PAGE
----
The ad appealed to gut emotion (presaging AT & T’s later “Reach Out and Touch Someone” slogan), whereas marketing for today’s iPhone appeals to whizbang functionality.  We have lost something along the way.  Is anyone really listening?

We walked from the bathhouse up to the parking lot and, since we hadn’t been given a map, drove around until we found the rental cabins, several of which are original CCC structures.  What caught our eye, though, were two far more modern cabins with long screened porches.  They perfectly exemplified my idea of “camping,” which is pretty elastic to begin with. 

Later, we had an encounter with the Moss Man and then took the short trail down to the remnant piece of concrete and iron that is the ruin of an old mill.  Mr. B. walked ahead and I balked when I saw that the trail was covered with fallen leaves of a brown-and-tan hue that exactly mimicked the colors of the copperhead.  This was interesting from the standpoint of animal camouflage and I had a silent argument with the hiking demon before tiptoeing down the path to meet Mr. B. at the creek.  We also walked nearly 100 steps down into a ravine, where the demon won out and refused to permit me to take more than four steps on a thin ribbon of trail.  If you ask Mr. B., he will tell you that I lunged the four steps to the safety of a wooden platform and then stood there saying, Uh, uh.  Days later, I confessed that I braved the trails not for the purpose of pushing myself to new levels of accomplishment but so I could write about the experience.  It made for a much more interesting narrative than did describing the purchase of a bar of jasmine-scented soap.  We tried to parse the nature of reward while I stuck the hiking demon back where he belongs, in that curious part of the mind that contains both daredevil and spoil-sport instincts.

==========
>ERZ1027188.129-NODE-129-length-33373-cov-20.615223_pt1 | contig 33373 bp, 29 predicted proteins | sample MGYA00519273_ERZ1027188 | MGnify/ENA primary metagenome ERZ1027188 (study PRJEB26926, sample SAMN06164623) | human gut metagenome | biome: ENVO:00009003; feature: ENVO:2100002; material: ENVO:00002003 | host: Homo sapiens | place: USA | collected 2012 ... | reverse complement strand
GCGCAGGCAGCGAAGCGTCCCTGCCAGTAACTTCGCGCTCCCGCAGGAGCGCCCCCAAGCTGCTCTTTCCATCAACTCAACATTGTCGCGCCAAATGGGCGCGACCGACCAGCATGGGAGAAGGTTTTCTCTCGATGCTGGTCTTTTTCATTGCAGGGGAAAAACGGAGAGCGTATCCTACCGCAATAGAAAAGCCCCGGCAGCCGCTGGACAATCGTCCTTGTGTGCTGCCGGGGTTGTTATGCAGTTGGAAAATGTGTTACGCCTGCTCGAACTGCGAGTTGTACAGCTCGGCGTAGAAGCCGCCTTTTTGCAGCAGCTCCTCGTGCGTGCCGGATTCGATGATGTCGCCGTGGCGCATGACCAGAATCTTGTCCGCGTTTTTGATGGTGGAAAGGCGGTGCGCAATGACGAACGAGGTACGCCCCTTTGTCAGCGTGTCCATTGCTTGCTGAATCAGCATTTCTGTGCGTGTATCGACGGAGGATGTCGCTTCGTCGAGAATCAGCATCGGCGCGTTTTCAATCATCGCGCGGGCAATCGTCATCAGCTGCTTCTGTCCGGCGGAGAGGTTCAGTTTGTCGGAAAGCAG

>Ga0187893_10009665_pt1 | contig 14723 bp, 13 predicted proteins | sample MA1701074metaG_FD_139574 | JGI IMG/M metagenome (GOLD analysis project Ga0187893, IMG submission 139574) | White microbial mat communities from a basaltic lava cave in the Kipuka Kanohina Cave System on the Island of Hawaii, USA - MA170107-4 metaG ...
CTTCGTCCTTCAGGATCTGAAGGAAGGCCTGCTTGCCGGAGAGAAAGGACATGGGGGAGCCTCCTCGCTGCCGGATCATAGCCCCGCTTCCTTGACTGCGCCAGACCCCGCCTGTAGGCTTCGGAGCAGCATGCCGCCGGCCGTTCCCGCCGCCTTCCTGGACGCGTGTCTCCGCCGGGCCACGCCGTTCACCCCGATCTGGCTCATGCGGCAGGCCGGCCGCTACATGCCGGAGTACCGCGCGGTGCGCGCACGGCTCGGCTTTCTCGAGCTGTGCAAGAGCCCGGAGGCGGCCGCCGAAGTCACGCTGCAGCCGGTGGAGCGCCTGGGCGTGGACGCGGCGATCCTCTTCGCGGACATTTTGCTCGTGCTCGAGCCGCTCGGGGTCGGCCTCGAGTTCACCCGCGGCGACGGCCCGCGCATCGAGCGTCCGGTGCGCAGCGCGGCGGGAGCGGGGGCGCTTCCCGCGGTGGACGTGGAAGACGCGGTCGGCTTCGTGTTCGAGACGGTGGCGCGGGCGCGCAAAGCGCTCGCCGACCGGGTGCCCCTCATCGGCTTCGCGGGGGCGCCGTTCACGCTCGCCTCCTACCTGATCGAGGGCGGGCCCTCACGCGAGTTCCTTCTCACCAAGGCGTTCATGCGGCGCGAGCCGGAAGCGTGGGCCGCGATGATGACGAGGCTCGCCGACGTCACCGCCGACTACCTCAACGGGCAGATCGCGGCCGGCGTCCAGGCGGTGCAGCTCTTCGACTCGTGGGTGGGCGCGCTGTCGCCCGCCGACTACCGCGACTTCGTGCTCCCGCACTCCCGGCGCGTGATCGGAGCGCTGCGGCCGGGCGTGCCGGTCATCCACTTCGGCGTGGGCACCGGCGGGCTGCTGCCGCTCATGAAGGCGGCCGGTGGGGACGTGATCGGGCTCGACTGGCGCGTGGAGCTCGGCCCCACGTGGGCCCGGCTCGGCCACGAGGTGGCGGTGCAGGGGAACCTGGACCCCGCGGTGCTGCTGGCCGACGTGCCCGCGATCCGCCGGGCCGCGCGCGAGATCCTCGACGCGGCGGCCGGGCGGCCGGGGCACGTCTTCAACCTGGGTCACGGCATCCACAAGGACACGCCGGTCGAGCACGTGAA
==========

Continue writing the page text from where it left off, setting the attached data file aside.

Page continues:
Mike Roess Gold Head Branch State Park:  *** 1/2 (I am tempted to add another half star for unintentional innuendo.)

If you visit:  There is ample parking at the lake and the bathhouse has both toilets and “cabinet” changing rooms.  The park looks like a campers’ paradise, although a very low-key one.  I was very impressed by the larger rental cabins.  These two units are offset from the smaller rentals and have a greater sense of privacy.  Perhaps in keeping with its origin as a CCC project, the park has a Boy Scout feel to it, meaning that while it has the essentials, it is pretty basic.

View at the bottom of the ravine.  This was quite lovely, although I wasn’t keen to tramp across it.

A flyer in the ranger station contained an ode to the Moss Man, whose location within the park is never stationary.  I am glad we encountered him during daylight. The eyes shine red at night. 

View of Lake Johnson from the bathhouse.  Local residents mob the lake in the summer and it isn’t hard to see why, this far from either coast.

Another body of water, another alligator warning.
The mill ruins.

Primitive camping.

CCC-constructed “rustic” cabin.